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India: Back to the two-lock basics

Tuesday 4 April 2023, by siawi3


Back to the two-lock basics

Jawed Naqvi

Published April 4, 2023 Updated about 6 hours ago

IT wasn’t a coincidence that two vote-rich Indian states ruled by two formidable opposition leaders — both regarded as prime minister material — witnessed headline-catching communal violence last week. Coupled with the mysterious rise of a Bhindranwale doppelganger in Punjab — where a robust, mainly Sikh, farmer’s movement recently forced Prime Minister Modi to make an unusual retreat from his pro-corporate measures — the Hindu-Muslim violence in West Bengal and Bihar seems a ploy to shift the focus from a raging financial scandal, one that would topple governments in other democracies.

The violence echoed Arundhati Roy’s two-lock theory. It posits that events, which unfolded in Ayodhya and New Delhi in early 1990s — the opening of the locks on the Babri Masjid and the opening up of the economy to free-market raiders — were two sides of the same coin. Communal mayhem flowing from the mosque’s destruction has provided a steady smokescreen to electorally unattractive economic policies. The lock removed by the Ram temple movement uncorked a communal genie that became crucial for free-market reforms. L.K. Advani’s march to Ayodhya would seem to have been immaculately timed.

Communalism and religious violence have since continued to lead India’s political discourse. The Adani stocks scam, like the Rafale jets scandal before it, would hurt the government if voters were attentive and not addicted to scoring parochial victories against harmless compatriots. With that not happening, the government can always dip into the enormous divisive reserves to ride out any temporal crisis.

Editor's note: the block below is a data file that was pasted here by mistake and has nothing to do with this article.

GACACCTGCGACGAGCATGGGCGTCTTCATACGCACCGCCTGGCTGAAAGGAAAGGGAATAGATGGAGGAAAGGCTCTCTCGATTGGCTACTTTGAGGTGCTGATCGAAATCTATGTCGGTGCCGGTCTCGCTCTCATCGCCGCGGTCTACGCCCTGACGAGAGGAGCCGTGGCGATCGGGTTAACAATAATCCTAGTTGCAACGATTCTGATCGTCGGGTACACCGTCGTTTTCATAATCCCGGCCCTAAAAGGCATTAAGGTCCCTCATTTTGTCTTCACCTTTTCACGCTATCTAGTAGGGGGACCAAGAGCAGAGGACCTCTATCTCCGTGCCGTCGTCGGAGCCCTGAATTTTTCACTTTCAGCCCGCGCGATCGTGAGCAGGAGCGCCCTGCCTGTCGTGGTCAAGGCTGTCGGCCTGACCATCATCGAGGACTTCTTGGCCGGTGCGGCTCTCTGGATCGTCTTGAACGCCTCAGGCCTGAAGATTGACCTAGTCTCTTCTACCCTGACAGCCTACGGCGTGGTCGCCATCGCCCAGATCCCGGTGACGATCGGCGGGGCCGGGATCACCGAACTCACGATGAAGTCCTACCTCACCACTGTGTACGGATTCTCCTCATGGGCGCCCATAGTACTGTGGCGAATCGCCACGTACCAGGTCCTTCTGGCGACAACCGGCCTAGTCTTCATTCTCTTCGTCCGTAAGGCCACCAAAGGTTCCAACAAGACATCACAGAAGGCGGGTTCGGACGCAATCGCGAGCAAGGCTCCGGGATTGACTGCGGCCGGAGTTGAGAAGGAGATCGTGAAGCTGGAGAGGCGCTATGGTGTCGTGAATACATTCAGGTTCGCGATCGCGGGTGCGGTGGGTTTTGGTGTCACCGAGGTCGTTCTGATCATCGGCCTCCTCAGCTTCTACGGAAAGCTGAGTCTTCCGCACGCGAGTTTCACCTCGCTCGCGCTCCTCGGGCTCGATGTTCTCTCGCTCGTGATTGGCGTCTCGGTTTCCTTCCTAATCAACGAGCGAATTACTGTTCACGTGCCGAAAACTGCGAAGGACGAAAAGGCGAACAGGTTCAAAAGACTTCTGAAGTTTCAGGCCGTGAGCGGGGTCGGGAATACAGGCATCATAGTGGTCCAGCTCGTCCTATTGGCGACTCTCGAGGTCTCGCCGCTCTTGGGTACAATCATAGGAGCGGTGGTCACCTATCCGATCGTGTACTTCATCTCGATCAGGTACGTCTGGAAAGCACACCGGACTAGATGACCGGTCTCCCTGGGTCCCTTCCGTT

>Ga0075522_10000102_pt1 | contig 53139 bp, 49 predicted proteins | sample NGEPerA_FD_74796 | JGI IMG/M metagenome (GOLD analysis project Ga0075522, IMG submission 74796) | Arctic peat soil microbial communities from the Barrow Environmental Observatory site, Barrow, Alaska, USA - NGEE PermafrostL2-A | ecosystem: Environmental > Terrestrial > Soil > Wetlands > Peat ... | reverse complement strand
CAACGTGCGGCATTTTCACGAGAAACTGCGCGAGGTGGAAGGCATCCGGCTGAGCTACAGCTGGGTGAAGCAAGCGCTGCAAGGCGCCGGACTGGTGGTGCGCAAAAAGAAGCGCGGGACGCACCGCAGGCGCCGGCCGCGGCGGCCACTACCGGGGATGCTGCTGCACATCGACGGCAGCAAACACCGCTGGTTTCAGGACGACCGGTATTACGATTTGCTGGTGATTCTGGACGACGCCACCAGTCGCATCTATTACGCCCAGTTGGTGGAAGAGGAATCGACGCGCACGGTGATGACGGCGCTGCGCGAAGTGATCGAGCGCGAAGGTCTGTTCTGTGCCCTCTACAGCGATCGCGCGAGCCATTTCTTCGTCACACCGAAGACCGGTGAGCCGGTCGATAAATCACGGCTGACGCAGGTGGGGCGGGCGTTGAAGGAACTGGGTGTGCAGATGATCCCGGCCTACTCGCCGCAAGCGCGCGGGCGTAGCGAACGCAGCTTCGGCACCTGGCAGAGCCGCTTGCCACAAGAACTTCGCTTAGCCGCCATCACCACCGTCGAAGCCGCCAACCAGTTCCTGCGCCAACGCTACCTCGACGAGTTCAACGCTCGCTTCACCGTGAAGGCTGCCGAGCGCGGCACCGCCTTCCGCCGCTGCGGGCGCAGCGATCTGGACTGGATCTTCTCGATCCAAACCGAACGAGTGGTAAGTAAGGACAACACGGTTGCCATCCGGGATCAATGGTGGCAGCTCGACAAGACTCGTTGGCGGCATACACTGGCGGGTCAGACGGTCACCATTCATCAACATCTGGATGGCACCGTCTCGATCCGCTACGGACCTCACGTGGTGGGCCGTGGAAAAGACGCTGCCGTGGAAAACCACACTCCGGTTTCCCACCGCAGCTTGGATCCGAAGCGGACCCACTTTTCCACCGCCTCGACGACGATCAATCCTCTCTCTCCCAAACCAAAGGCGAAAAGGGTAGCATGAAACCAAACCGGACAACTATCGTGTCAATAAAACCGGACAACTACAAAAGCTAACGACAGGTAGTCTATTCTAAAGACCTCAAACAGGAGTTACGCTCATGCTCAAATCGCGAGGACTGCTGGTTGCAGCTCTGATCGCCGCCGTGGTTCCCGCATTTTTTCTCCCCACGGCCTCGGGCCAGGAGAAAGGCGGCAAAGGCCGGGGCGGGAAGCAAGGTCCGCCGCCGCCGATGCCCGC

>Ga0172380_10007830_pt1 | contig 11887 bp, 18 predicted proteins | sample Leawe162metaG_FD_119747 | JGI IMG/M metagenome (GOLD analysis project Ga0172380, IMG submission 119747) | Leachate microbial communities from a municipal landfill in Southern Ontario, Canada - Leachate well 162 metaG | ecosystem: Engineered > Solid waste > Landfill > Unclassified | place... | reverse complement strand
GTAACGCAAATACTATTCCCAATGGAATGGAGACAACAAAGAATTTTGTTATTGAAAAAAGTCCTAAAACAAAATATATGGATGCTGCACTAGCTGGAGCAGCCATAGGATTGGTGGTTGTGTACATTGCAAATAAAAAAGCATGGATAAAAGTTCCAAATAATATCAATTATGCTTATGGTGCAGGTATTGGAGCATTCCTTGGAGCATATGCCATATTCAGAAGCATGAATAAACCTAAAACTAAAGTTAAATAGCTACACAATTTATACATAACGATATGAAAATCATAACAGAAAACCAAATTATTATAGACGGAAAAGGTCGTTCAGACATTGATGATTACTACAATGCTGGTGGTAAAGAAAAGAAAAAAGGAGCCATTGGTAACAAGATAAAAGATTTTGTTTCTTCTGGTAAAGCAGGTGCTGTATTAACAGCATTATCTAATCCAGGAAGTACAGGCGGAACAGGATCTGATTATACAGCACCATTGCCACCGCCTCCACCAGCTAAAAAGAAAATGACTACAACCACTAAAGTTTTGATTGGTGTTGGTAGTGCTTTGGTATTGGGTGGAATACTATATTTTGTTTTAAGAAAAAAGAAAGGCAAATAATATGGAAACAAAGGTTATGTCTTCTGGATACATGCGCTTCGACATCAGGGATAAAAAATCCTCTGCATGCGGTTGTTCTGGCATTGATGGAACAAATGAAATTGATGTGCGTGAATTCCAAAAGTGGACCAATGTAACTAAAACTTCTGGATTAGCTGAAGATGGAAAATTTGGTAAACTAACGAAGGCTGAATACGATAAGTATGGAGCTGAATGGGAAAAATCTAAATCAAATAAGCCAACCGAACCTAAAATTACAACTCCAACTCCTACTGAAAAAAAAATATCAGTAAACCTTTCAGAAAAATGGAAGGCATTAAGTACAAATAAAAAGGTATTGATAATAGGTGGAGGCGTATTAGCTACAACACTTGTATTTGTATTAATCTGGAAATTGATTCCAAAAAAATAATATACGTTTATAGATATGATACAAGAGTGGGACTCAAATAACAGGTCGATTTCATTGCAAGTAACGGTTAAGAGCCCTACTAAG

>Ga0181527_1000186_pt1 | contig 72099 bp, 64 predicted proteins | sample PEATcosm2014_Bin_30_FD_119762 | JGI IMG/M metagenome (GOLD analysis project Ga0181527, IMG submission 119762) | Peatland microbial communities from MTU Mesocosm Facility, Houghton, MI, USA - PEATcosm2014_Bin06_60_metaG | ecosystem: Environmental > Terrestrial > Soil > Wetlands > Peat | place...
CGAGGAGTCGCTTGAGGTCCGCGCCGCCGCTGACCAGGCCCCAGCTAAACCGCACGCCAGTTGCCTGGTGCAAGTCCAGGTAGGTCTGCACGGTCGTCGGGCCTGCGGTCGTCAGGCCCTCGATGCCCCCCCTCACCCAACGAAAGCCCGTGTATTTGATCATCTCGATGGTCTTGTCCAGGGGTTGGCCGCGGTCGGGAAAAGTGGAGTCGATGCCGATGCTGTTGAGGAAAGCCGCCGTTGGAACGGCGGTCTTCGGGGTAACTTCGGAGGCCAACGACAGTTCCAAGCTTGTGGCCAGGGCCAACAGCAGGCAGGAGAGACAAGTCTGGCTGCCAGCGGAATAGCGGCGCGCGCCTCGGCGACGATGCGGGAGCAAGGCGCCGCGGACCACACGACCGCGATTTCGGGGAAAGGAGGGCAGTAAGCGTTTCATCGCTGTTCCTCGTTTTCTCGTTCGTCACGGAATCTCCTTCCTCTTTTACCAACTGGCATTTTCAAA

Muslims have fasted and Hindus have observed Ram Navami rituals peacefully, even cordially, for years. Last week’s violence between groups of fasting Muslims and Hindus observing Ram Navami, though promptly contained by the opposition governments, indicated more than what the headlines suggested. Just when we thought the Modi government was moving towards some kind of politically useful rapprochement with the harassed and hounded Muslims, a bolt from the blue struck at the heart of the Adani empire, sending the ruling party scurrying back to the war room. The nexus between Gautam Adani and Prime Minister Modi is thinly veiled. Before the calamitous abbreviation of the Adani Group’s assets, the BJP was beginning to discuss the issue of the ‘pasmanda’ or depressed classes among Muslims. Discussions also covered the timing of a politically potent building of a mosque in Ayodhya as required by the supreme court judgement.

Last week’s violence between groups of fasting Muslims and Hindus observing Ram Navami indicated more than what the headlines suggested.